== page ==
Why trying? What will be changing this time? Maybe CT Energy has a special relation with Venezuela and can make it happen. Te problem is that we did not get any information that could lead to change. It is quite puzzling?

The second issue, is related to HNR NYSE listing.

On April 25, 2016, the company received a notice from the NYSE stating that the company is not in compliance with a second NYSE continued listing requirement, which provides that a company is not in compliance if the average global market capitalization over a consecutive 30 trading-day period is less than $50 million and at the same time, its stockholders' equity is less than $50 million.

On July 14, 2016, HNR Harvest submitted the business plan and the NYSE accepted our plan the same day. HNR is now subject to quarterly monitoring for compliance with the plan. If the company fails to comply with the business plan, the NYSE may commence suspension and delisting procedures.


HNR has been a total conundrum, and should not be trading right at present. However, HNR is still trading on the NYSE by some miracle.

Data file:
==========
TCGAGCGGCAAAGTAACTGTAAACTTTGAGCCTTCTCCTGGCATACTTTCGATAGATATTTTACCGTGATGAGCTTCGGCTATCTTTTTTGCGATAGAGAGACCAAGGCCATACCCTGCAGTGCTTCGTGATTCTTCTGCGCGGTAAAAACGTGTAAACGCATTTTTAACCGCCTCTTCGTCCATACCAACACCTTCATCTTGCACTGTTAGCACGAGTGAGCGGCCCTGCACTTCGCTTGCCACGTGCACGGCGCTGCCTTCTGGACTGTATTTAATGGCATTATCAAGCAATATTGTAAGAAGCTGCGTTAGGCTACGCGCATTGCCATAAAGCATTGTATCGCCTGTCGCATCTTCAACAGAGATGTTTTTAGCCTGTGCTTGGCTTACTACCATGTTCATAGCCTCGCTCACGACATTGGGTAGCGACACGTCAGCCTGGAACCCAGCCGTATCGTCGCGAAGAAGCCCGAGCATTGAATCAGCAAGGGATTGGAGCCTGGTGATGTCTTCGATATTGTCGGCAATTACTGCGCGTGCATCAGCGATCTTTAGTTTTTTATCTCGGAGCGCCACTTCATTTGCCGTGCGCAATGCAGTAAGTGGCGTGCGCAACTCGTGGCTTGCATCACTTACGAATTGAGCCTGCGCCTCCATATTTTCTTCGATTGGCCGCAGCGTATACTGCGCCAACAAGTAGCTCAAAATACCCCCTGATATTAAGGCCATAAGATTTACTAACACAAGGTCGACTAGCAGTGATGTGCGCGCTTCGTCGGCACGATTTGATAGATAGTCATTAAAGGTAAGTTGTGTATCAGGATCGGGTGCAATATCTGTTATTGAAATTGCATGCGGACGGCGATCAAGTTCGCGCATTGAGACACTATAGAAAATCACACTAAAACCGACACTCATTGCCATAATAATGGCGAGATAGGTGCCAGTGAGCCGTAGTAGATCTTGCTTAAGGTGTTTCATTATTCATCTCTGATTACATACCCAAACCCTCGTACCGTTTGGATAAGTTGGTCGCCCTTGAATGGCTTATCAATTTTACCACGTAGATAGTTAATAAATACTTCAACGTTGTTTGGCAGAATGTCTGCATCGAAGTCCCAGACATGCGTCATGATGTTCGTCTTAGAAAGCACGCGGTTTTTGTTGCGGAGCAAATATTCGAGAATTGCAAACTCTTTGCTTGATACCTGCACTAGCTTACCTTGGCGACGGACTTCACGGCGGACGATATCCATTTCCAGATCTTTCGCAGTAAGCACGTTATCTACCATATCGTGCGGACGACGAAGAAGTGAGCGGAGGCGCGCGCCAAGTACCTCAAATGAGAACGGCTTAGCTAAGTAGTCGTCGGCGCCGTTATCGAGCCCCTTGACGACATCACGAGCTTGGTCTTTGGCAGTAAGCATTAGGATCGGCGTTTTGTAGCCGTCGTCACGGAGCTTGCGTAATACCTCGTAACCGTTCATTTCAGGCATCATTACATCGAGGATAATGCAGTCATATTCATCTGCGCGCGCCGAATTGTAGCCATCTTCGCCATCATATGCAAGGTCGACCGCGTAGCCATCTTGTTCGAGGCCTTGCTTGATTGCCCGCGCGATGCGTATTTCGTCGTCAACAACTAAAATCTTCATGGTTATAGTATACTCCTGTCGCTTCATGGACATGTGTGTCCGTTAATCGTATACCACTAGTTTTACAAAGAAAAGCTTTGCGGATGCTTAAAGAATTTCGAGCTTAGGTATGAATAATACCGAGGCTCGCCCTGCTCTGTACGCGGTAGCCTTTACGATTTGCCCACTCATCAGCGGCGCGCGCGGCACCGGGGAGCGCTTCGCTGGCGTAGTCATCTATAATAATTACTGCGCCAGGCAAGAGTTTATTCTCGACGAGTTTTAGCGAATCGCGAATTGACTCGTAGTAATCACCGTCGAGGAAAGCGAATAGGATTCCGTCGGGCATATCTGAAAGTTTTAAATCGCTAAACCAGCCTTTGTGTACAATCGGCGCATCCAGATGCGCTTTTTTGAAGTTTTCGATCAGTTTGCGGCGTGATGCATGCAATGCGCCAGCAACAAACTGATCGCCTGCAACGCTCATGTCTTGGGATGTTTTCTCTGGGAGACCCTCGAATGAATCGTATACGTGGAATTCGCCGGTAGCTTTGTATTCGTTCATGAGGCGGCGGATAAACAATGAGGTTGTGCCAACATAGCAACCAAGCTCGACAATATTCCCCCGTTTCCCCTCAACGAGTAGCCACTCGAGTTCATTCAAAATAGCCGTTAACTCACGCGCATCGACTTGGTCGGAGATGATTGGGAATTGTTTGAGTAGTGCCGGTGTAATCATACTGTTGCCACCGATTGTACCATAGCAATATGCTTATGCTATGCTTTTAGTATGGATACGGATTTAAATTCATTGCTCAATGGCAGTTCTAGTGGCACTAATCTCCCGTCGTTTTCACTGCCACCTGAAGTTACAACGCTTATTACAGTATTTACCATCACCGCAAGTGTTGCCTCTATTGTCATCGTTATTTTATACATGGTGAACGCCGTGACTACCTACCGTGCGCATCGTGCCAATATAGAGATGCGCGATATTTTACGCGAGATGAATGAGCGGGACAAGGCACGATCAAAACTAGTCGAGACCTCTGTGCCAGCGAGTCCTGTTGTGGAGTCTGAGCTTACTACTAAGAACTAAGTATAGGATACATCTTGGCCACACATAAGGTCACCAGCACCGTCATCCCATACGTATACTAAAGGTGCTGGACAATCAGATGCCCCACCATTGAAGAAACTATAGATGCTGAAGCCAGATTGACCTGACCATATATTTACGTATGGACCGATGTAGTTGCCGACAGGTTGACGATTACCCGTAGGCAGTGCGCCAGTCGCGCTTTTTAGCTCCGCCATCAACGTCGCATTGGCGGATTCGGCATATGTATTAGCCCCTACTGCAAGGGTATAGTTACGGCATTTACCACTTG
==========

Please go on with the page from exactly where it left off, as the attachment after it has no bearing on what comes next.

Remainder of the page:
The question is not about Venezuela, in my opinion. There is nothing right or valuable for HNR in this Country and if M. James Edminston doesn't realize, that the Venezuela assets have been nationalized long ago, it is because he is using this "virtual asset" to allow the company to survive until today, and pocket the benefits. How many have been lured? I lost count. If this last attempt produces nothing again, I suggest the company to accept whatever Venezuela is willing to pay and forget about it.

The real important issue is the Gabon assets that present a substantial value if the oil prices can finally breached successfully the $65 to $70 a barrel. It will happen and I am optimistic it could happen before the end of 2016?

Unfortunately, the prospect is not really developed and will require a huge amount of cash to be producing.